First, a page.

Federal Conspiracy Charges: Investigation and Prosecution
The following is excerpted from an interview with DC federal conspiracy lawyer David Benowitz. He answers questions about the investigation and prosecution of federal conspiracy charges.
Are conspiracy cases typically heard in state court or federal court?
David Benowitz: Conspiracy cases are typically heard in federal court. That has been my experience and that’s the experience of most criminal defense lawyers. Big conspiracy cases, such as drug conspiracy or economic crime conspiracy cases, are typically prosecuted in federal court. That is primarily because federal agencies typically devote more money to this, particularly in the electronic interception wiretapping arena. A lot of times alleged conspiracies can cross between different states, so it’s easier for federal agencies to prosecute them.
What does the prosecution need to prove in a conspiracy case?
David Benowitz: The prosecutor primarily needs to prove two things. They need to prove that there was an agreement between two or more people to do something illegal and that one of the people committed an overt act. The act itself does not have to be illegal. In other words, if two people conspired to rob a bank, that’s an agreement to do something illegal. If one of the people goes out and, for example, purchases a car legally, but it’s going to be used as a getaway car for bank robbery, the purchase of the car is not illegal but it is an overt act, so it can be used to prove the conspiracy.
How does the prosecution go about proving their case?
David Benowitz: Typically in conspiracy cases, the government will use electronic evidence like wiretaps, phone taps, or something called a pen register with a trace, which essentially traces the way a phone is used. The government use cellphone tower data to try to show where people were when they were using their phone. More and more we see government agencies using the data from a phone. For example, if someone is using their phone and takes a picture with it, the government has a way to show where the phone was when the picture was taken.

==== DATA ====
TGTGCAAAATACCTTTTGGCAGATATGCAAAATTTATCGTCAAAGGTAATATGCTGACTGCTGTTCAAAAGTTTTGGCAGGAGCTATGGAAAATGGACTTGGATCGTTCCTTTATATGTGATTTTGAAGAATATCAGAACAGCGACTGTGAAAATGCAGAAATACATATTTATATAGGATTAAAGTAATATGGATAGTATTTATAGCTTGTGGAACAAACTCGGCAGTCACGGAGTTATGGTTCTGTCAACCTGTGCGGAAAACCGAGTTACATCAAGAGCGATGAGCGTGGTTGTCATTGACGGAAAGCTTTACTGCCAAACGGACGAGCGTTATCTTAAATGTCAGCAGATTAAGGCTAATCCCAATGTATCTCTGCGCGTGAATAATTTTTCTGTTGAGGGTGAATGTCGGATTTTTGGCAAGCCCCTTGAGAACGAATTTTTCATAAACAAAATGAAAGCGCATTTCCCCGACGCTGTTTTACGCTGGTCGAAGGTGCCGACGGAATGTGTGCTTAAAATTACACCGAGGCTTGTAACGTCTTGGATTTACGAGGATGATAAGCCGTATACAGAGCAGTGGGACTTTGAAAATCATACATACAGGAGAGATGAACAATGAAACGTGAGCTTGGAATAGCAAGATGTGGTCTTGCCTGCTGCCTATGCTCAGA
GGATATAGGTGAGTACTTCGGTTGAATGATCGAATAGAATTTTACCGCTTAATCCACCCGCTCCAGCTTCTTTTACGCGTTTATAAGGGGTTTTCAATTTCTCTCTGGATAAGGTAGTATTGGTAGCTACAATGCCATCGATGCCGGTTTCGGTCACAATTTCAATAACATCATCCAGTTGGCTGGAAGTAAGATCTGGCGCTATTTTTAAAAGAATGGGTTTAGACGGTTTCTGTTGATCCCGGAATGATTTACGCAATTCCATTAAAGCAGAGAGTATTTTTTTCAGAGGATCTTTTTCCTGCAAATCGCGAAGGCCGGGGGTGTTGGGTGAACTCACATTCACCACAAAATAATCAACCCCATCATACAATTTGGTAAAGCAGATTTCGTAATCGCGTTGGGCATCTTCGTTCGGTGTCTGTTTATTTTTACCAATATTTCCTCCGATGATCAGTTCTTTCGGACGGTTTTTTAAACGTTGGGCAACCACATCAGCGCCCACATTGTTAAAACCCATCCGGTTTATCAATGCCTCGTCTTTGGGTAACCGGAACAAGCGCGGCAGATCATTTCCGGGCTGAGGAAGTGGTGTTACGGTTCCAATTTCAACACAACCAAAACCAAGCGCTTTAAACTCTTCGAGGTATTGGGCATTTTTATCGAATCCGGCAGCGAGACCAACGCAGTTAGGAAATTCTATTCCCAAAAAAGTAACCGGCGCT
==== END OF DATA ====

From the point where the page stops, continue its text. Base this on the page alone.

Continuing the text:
The other thing that the government typically uses are informants. They have people who may have been arrested on a similar type of charge or unrelated charge and they keep them out of jail in exchange for using them to build their cases by providing information.
Finally, the government uses cooperating witnesses. People who have been charged, for example in a conspiracy case, will make a deal with the government and then they essentially flip. They start working for the government, they provide information for the government, and they testify against the other people who are charged.
Which agencies investigate conspiracy matters?
There is a whole host of agencies that investigate conspiracy matters; the FBI, the DEA, various inspector generals’ offices for various agencies, Homeland Security, the Environmental Protection Agency, and the FDA. There is a whole host of agencies that do this.
Who are the different players involved in a conspiracy case?
Typically there are case agents or investigative agents that are involved. They do a lot of the background work to start and they’ll bring a case to a government agency or to a prosecutor. The prosecutor takes the case into court and helps get a judge to sign a search warrant to get more information on the case. Then there are the people who are charged and their attorneys.